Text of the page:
Looking for tension in quality attributes is another source good source for locating scarcity. Tension within the needs of a system is an indication that design decisions are experiencing influence from conflicting properties. Relieving this tension may not be possible, but understanding why it exists and managing scarcity around it is essential for satisfying all properties involved.
Resource scarcity should be included in teams' architecture discussions alongside functional requirements, quality attributes, technical constraints, and business constraints. How you choose to budget a scarce resource will influence how you design a system. Missing a scarce resource could create conflicts and prevent you from achieving specific qualities in your architecture.
Examples of ScarcityOften times it's easy to get a feeling for where a scarce resource will probably be, but figuring out how to name, track, and control the resource explicitly can be much more challenging. In some projects, the scarce resource can be pretty obvious. In "Ten Pounds in a Five-Pound Sack" from The Mythical Man Month, Brooks talks about how storage (memory) was scarce in the design of the OS/360 and some of the lessons he learned when trying to budget that resource.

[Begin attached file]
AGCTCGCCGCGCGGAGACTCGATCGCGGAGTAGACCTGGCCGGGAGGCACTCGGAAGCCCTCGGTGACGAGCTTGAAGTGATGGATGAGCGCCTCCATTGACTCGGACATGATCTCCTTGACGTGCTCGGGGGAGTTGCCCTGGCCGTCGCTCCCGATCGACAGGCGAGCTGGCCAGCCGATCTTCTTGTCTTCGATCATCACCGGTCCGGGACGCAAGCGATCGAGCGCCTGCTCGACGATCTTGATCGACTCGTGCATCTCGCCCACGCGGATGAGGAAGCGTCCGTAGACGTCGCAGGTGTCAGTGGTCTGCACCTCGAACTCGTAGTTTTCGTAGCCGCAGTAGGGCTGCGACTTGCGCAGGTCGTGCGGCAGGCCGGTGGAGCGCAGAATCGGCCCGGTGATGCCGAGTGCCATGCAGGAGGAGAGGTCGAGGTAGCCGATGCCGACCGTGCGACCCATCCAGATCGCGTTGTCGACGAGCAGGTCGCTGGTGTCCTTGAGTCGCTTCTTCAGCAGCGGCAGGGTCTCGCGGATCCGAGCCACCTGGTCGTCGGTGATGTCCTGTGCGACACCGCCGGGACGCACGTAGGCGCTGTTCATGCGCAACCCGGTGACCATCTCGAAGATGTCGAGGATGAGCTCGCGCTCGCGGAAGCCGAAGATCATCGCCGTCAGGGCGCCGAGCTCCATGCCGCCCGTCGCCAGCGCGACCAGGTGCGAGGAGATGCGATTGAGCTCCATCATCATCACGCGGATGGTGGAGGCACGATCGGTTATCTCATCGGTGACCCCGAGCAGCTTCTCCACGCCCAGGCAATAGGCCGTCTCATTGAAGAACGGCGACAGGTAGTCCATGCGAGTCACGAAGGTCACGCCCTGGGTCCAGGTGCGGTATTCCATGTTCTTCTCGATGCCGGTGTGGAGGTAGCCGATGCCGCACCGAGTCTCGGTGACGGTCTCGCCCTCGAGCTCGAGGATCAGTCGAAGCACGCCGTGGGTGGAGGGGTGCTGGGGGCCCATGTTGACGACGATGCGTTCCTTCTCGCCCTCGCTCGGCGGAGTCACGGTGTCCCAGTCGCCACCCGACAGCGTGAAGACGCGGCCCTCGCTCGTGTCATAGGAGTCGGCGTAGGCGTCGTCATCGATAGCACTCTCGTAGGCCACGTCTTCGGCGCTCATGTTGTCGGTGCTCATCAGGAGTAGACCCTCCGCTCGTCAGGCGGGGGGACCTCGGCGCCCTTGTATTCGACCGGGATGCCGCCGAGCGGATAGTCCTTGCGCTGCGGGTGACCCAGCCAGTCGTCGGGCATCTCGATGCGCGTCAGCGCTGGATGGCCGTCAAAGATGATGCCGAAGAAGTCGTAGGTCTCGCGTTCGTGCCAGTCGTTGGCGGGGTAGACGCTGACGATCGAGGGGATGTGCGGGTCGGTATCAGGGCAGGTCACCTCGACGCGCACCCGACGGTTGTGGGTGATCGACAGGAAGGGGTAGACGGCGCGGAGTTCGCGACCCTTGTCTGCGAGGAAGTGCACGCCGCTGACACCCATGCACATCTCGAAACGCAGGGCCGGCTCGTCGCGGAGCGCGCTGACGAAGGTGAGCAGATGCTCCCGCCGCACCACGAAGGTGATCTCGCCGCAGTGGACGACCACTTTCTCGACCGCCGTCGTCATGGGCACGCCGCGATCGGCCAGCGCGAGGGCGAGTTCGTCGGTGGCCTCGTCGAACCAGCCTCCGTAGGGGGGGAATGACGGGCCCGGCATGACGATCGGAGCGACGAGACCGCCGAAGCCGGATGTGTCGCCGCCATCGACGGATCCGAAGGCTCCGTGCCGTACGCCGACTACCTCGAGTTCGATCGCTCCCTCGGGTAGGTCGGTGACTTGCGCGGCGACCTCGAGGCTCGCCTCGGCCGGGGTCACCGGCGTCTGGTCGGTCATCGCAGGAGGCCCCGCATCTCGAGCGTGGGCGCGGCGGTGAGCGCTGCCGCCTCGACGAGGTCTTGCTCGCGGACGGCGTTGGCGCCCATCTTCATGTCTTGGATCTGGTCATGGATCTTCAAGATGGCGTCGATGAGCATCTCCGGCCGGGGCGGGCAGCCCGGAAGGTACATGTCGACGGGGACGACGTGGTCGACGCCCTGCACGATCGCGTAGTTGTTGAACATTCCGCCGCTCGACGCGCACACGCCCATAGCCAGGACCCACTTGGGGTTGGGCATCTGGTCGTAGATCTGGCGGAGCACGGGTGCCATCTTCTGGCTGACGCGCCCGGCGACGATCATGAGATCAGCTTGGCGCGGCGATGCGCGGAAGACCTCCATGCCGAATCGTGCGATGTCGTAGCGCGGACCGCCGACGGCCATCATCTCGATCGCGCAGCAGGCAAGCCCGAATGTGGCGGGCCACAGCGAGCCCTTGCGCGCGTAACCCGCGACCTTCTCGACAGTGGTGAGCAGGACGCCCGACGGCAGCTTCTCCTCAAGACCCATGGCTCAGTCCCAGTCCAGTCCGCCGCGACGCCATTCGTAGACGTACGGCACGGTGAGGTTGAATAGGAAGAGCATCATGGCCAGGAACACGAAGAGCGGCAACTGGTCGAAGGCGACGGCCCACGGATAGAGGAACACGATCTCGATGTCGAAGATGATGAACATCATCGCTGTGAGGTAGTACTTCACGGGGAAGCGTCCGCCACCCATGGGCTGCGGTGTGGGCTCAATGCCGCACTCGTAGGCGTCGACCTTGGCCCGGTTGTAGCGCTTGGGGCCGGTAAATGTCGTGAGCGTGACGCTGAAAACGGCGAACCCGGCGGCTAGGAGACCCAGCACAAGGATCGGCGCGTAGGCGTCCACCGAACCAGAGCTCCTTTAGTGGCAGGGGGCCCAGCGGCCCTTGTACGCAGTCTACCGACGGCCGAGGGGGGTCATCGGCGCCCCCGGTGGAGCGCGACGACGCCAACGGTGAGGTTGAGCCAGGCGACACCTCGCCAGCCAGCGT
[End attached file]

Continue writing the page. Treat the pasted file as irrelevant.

From my own experience creating Velocity search applications with Vivisimo, CPU is nearly always a scarce resource. When it comes to quickly crawling and indexing vast amounts of data (on the order terabytes of data, millions of individual documents), CPU cores are always in high demand and seemingly short supply. Identifying processing capability as a scarce resource gives us the upper hand in designing the system. We know to ask pointed questions about how often data changes, how much lag time is acceptable until changes are reflected in the search index, and how long it takes to crawl a complete data set. Carefully scheduling crawls is one strategy we use to manage this scarce resource. We also spend time profiling crawl efficiency, especially how much time is necessary to prepare documents for indexing. Shaving just 50 milliseconds off the time required to crawl and index a document can shave over 2 days off the total crawl time for a data set of 4,000,000 documents. Knowing that CPU time is scarce, we know that we need to spend more time thinking about the design of the system with respect to this scarcity.
Another great example can be found in The Xbox360 Uncloaked" a case study by Dean Takahashi. Scarce resources for the Xbox360 project included things like heat, the size of a silicon wafer (a proxy for a number of factors including performance, future earnings potential, and improved graphics quality), game developers' mindshare, calendar time, and physical size of the box. Juggling these scarce resources was essential to the project's success.